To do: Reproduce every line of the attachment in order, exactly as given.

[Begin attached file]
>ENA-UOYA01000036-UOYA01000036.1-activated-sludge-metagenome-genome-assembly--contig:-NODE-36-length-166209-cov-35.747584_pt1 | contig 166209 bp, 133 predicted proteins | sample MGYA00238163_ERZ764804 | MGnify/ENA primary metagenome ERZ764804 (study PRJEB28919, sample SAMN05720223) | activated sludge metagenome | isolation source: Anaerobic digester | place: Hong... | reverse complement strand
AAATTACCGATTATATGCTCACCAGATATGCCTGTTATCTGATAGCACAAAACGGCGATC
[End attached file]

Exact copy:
>ENA-UOYA01000036-UOYA01000036.1-activated-sludge-metagenome-genome-assembly--contig:-NODE-36-length-166209-cov-35.747584_pt1 | contig 166209 bp, 133 predicted proteins | sample MGYA00238163_ERZ764804 | MGnify/ENA primary metagenome ERZ764804 (study PRJEB28919, sample SAMN05720223) | activated sludge metagenome | isolation source: Anaerobic digester | place: Hong... | reverse complement strand
AAATTACCGATTATATGCTCACCAGATATGCCTGTTATCTGATAGCACAAAACGGCGATC